Jamie Dardar

Resident of Isle de Jean Charles, LA


Alison M. Jones

NWNL Director & Photographer

Media: Emails between NWNL and Jamie Dardar in Louisiana

Date: September 10-11, 2021; ten days after Hurricane Ida


Email – Sept 10, 2021
Emails – Sept 11, 2021
Emails – Sept 12, 2021

All images are from 2014 © Alison M. Jones. All rights reserved.

Introductory Note

The first NWNL interview with Jamie Dardar was in 2014. That was prior to his becoming part of the first US federally funded Climate Refugee Program. Then Jamie moved off-island to be next door to his mother in Montegut – separated from Isle de Jean Charles by Madison Bay and its marsh. Having kept in touch with Jamie, NWNL is fortunate to be able to share his story and thoughts on Ida’s impact. Hopefully, his tale will be one more grain of sand in building a barrier to halt the impacts of climate change.

Jamie at his house raised above flood levels in 2014

Email - Sept 10, 2021

NWNL (Sept 10)  Hi Jamie. I followed TV coverage last week of Hurricane Ida approaching Louisiana – at Category 5 strength for a short while! I’ve since read that everyone left Isle de Jean Charles before this epic storm that badly damaged all buildings. While worrying about you, your family and neighbors on Isle de Jean Charles, I too experienced Ida a few days later in New York City. Yet, other than getting very wet, I am fine.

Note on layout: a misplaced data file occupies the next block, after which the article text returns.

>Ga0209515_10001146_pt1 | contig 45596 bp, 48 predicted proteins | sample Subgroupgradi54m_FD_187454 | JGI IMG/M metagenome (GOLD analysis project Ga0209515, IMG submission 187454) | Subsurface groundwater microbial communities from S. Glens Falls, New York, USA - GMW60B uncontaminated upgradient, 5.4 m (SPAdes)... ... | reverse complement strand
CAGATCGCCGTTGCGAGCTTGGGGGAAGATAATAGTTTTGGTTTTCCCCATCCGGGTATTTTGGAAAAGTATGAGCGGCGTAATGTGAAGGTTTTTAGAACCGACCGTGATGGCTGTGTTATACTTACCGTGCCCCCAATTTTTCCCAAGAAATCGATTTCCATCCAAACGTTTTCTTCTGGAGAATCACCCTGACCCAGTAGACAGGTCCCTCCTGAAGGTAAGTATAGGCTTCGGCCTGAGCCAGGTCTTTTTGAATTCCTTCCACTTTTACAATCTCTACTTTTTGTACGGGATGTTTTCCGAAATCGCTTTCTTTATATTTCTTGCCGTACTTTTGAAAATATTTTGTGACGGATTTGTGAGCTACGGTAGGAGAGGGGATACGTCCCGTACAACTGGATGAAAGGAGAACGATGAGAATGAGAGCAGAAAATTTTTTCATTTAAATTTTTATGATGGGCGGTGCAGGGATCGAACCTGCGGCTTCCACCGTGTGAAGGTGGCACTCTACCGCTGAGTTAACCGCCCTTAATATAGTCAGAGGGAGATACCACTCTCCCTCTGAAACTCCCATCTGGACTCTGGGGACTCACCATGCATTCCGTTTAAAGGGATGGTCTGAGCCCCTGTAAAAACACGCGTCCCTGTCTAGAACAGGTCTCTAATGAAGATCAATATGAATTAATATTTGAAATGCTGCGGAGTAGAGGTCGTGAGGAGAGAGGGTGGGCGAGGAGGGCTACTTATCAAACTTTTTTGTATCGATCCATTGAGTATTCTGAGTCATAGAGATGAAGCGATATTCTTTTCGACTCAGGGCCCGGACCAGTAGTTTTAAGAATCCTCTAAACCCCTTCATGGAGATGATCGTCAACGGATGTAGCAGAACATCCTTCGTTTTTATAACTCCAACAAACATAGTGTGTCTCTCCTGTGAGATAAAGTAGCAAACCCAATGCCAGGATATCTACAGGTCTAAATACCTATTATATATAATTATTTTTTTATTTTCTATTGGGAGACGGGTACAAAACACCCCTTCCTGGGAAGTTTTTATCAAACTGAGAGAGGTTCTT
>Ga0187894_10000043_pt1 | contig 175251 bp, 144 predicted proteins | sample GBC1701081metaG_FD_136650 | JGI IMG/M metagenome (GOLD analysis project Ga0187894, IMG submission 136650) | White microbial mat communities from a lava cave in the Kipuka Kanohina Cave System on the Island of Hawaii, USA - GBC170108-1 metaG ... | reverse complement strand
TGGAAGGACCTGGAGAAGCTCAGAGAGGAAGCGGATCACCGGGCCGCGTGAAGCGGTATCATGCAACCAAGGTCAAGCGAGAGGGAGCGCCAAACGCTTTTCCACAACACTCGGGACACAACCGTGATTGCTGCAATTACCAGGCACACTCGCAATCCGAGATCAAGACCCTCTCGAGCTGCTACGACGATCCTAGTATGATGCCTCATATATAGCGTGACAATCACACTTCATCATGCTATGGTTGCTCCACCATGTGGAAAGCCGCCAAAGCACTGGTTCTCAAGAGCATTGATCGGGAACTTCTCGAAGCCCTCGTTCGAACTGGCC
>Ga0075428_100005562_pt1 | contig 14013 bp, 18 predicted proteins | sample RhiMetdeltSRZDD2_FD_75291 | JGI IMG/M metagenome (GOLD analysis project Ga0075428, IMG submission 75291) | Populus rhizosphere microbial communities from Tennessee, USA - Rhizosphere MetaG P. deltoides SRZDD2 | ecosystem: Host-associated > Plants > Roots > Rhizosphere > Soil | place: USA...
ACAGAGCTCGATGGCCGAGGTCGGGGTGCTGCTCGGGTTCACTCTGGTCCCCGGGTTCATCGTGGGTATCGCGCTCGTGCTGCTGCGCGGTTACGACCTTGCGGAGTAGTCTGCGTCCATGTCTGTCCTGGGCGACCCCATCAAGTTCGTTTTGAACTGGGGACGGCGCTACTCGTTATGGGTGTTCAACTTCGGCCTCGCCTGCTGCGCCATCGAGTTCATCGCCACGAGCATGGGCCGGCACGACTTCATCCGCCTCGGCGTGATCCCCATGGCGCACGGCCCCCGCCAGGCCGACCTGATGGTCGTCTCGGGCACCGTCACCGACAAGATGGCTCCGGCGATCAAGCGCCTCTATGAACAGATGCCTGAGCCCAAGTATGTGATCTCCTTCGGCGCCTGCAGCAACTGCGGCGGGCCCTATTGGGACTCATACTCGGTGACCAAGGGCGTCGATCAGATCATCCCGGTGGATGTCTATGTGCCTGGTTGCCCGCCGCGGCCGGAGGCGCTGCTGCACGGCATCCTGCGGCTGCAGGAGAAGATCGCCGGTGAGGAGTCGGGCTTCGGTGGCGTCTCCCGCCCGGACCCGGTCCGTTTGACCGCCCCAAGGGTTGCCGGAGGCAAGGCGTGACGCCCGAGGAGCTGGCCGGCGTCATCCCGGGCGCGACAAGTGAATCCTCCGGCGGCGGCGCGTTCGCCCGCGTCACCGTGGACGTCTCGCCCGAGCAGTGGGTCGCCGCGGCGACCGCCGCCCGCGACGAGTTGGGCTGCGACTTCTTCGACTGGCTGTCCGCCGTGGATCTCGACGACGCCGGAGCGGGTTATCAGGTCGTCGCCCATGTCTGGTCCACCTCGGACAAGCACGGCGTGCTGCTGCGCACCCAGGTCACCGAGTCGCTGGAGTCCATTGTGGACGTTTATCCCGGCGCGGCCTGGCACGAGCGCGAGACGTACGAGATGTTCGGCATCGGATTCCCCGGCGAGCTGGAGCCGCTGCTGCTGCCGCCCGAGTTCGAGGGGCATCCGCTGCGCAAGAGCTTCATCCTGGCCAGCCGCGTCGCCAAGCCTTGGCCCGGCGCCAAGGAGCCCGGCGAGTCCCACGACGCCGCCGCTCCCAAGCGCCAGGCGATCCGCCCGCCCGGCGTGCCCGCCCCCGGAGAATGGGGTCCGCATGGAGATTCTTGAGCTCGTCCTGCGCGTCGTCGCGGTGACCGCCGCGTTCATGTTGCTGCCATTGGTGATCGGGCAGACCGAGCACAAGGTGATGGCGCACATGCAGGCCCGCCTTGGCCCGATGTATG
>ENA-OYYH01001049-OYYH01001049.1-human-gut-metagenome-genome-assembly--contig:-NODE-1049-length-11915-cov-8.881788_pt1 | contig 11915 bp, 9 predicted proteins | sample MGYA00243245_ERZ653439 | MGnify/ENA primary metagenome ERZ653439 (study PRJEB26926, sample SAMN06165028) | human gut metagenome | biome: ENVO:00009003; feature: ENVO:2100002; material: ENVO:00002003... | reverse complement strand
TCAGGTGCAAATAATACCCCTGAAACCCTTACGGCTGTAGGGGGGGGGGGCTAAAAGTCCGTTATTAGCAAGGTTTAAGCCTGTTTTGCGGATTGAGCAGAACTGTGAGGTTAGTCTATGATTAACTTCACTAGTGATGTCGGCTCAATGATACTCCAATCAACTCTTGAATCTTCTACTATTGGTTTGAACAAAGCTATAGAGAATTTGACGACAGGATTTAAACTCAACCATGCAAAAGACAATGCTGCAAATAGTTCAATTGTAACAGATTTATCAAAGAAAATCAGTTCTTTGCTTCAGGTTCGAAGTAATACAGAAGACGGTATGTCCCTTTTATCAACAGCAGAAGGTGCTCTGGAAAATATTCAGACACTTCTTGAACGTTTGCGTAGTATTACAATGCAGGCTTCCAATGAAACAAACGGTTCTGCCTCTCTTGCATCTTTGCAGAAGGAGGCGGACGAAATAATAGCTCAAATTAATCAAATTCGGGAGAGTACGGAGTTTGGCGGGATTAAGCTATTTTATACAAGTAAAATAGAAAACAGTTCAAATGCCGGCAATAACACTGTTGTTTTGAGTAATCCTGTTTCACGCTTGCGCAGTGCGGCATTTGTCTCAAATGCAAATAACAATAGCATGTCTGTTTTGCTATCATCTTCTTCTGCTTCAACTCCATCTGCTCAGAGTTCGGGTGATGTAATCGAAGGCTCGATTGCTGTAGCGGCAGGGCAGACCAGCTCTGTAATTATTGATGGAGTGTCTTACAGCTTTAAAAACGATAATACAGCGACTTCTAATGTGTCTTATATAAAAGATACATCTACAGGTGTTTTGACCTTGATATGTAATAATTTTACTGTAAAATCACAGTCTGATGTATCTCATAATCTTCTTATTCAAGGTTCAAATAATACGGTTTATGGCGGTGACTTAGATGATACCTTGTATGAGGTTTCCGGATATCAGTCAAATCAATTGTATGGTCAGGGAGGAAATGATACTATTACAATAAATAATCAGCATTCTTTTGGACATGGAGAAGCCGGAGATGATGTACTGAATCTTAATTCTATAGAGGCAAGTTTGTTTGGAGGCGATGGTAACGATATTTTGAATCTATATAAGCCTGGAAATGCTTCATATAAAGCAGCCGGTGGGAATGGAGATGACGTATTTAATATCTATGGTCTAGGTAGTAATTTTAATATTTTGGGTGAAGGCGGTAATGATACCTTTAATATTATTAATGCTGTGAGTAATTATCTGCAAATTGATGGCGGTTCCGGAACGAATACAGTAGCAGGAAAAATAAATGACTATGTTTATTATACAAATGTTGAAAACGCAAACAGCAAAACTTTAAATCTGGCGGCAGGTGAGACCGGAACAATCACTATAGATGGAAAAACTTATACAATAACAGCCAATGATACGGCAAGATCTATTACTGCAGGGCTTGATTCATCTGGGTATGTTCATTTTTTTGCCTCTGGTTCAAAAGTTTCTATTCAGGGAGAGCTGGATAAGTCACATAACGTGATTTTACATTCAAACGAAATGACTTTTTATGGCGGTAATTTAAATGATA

By 2014, Isle de Jean Charles homes already had been badly battered by storms.

This week, a special edition of our NWNL Weekly DROP of News will focus on Hurricane Ida’s impact on three southern Louisiana communities NWNL has visited in the Mississippi Delta and Atchafalaya Basin. It will include NWNL interviews with two residents – you on Isle de Jean Charles (2014) and Pat Landry on Grand Isle (2011). Our third contact for this bulletin is Paul Kemp (2014) – Commissioner of Southeast Louisiana Flood Protection Authority East, geologist, coastal oceanographer and LSU Professor. We are so grateful to have this email conversation with you, as Isle de Jean Charles assesses what’s left.

Emails - Sept 11, 2021

JAIME DARDAR (Sept 11Thank you, Alison. I was thinking about you just a few days ago. The island is completely destroyed! Only four structures remain partially intact on the island. The amount of destruction is unbelievable. However, my inland home in Montegut, Louisiana, survived the storm with very little damage, thank God.

NWNL (Sept 11)  Jamie, I am relieved to hear that you are safe. Yet, I am so sorry about the damage to Isle de Jean Charles. It was your home, your little piece of Heaven. I hear the causeway was still under 1 foot of water 3 days after Ida passed!